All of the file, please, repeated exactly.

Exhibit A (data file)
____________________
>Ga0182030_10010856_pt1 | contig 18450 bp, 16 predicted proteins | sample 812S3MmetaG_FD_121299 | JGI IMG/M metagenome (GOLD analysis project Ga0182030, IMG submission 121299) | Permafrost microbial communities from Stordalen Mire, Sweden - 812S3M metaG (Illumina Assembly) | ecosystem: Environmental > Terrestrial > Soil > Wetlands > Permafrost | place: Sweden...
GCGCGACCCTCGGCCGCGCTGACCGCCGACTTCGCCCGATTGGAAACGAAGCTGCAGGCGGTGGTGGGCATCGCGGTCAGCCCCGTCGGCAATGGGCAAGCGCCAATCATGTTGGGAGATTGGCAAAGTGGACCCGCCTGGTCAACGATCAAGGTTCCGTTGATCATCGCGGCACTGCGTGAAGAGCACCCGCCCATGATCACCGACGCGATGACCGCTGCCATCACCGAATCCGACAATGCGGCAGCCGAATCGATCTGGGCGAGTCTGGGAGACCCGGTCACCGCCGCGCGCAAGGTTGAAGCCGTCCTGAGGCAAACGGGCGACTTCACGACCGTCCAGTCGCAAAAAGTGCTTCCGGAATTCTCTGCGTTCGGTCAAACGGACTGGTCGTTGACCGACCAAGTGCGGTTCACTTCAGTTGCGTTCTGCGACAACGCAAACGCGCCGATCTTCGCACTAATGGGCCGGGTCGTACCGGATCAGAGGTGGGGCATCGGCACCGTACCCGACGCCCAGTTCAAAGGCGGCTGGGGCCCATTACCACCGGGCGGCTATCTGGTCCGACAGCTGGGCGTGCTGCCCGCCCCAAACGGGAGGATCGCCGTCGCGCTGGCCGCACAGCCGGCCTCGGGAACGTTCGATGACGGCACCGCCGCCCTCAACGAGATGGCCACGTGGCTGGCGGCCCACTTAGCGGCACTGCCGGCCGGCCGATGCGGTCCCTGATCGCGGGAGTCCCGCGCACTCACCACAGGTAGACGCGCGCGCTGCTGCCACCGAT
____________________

>Ga0182030_10010856_pt1 | contig 18450 bp, 16 predicted proteins | sample 812S3MmetaG_FD_121299 | JGI IMG/M metagenome (GOLD analysis project Ga0182030, IMG submission 121299) | Permafrost microbial communities from Stordalen Mire, Sweden - 812S3M metaG (Illumina Assembly) | ecosystem: Environmental > Terrestrial > Soil > Wetlands > Permafrost | place: Sweden...
GCGCGACCCTCGGCCGCGCTGACCGCCGACTTCGCCCGATTGGAAACGAAGCTGCAGGCGGTGGTGGGCATCGCGGTCAGCCCCGTCGGCAATGGGCAAGCGCCAATCATGTTGGGAGATTGGCAAAGTGGACCCGCCTGGTCAACGATCAAGGTTCCGTTGATCATCGCGGCACTGCGTGAAGAGCACCCGCCCATGATCACCGACGCGATGACCGCTGCCATCACCGAATCCGACAATGCGGCAGCCGAATCGATCTGGGCGAGTCTGGGAGACCCGGTCACCGCCGCGCGCAAGGTTGAAGCCGTCCTGAGGCAAACGGGCGACTTCACGACCGTCCAGTCGCAAAAAGTGCTTCCGGAATTCTCTGCGTTCGGTCAAACGGACTGGTCGTTGACCGACCAAGTGCGGTTCACTTCAGTTGCGTTCTGCGACAACGCAAACGCGCCGATCTTCGCACTAATGGGCCGGGTCGTACCGGATCAGAGGTGGGGCATCGGCACCGTACCCGACGCCCAGTTCAAAGGCGGCTGGGGCCCATTACCACCGGGCGGCTATCTGGTCCGACAGCTGGGCGTGCTGCCCGCCCCAAACGGGAGGATCGCCGTCGCGCTGGCCGCACAGCCGGCCTCGGGAACGTTCGATGACGGCACCGCCGCCCTCAACGAGATGGCCACGTGGCTGGCGGCCCACTTAGCGGCACTGCCGGCCGGCCGATGCGGTCCCTGATCGCGGGAGTCCCGCGCACTCACCACAGGTAGACGCGCGCGCTGCTGCCACCGAT